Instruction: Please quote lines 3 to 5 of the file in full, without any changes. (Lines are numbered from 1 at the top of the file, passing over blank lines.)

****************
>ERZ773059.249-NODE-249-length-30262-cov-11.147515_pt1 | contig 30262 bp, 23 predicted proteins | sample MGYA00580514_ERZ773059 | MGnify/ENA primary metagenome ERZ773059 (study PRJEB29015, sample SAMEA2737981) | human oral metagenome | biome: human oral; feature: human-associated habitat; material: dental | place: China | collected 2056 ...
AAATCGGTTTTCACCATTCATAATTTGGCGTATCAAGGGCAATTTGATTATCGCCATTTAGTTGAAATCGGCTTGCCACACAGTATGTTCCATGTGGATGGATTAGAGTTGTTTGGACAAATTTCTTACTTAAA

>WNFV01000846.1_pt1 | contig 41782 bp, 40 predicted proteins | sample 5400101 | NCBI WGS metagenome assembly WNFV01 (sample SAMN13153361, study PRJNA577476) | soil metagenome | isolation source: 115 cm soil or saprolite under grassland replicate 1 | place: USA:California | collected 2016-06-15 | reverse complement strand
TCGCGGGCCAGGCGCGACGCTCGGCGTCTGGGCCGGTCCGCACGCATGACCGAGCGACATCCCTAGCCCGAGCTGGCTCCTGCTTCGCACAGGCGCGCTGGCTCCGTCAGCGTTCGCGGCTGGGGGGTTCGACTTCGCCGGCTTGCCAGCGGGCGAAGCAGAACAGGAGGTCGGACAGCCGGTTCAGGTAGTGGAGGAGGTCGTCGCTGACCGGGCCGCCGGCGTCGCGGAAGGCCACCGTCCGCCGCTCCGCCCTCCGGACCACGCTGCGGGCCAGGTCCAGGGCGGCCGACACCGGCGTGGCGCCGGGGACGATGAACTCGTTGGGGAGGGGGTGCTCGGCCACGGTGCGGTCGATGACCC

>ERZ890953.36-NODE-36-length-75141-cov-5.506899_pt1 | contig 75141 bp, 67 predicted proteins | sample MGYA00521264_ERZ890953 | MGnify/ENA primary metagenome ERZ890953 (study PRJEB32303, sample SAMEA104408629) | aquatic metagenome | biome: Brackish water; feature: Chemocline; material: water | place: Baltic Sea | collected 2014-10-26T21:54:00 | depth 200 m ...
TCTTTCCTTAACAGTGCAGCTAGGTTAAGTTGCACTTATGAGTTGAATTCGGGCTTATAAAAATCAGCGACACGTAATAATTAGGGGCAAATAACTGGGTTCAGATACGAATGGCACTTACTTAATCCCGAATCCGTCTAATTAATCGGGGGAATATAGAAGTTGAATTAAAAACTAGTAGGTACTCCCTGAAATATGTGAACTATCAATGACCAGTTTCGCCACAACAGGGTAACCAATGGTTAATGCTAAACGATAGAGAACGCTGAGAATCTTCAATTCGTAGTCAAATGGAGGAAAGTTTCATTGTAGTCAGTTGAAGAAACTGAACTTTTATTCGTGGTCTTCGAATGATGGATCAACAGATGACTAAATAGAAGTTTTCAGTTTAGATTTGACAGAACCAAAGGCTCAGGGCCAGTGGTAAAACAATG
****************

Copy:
>WNFV01000846.1_pt1 | contig 41782 bp, 40 predicted proteins | sample 5400101 | NCBI WGS metagenome assembly WNFV01 (sample SAMN13153361, study PRJNA577476) | soil metagenome | isolation source: 115 cm soil or saprolite under grassland replicate 1 | place: USA:California | collected 2016-06-15 | reverse complement strand
TCGCGGGCCAGGCGCGACGCTCGGCGTCTGGGCCGGTCCGCACGCATGACCGAGCGACATCCCTAGCCCGAGCTGGCTCCTGCTTCGCACAGGCGCGCTGGCTCCGTCAGCGTTCGCGGCTGGGGGGTTCGACTTCGCCGGCTTGCCAGCGGGCGAAGCAGAACAGGAGGTCGGACAGCCGGTTCAGGTAGTGGAGGAGGTCGTCGCTGACCGGGCCGCCGGCGTCGCGGAAGGCCACCGTCCGCCGCTCCGCCCTCCGGACCACGCTGCGGGCCAGGTCCAGGGCGGCCGACACCGGCGTGGCGCCGGGGACGATGAACTCGTTGGGGAGGGGGTGCTCGGCCACGGTGCGGTCGATGACCC

>ERZ890953.36-NODE-36-length-75141-cov-5.506899_pt1 | contig 75141 bp, 67 predicted proteins | sample MGYA00521264_ERZ890953 | MGnify/ENA primary metagenome ERZ890953 (study PRJEB32303, sample SAMEA104408629) | aquatic metagenome | biome: Brackish water; feature: Chemocline; material: water | place: Baltic Sea | collected 2014-10-26T21:54:00 | depth 200 m ...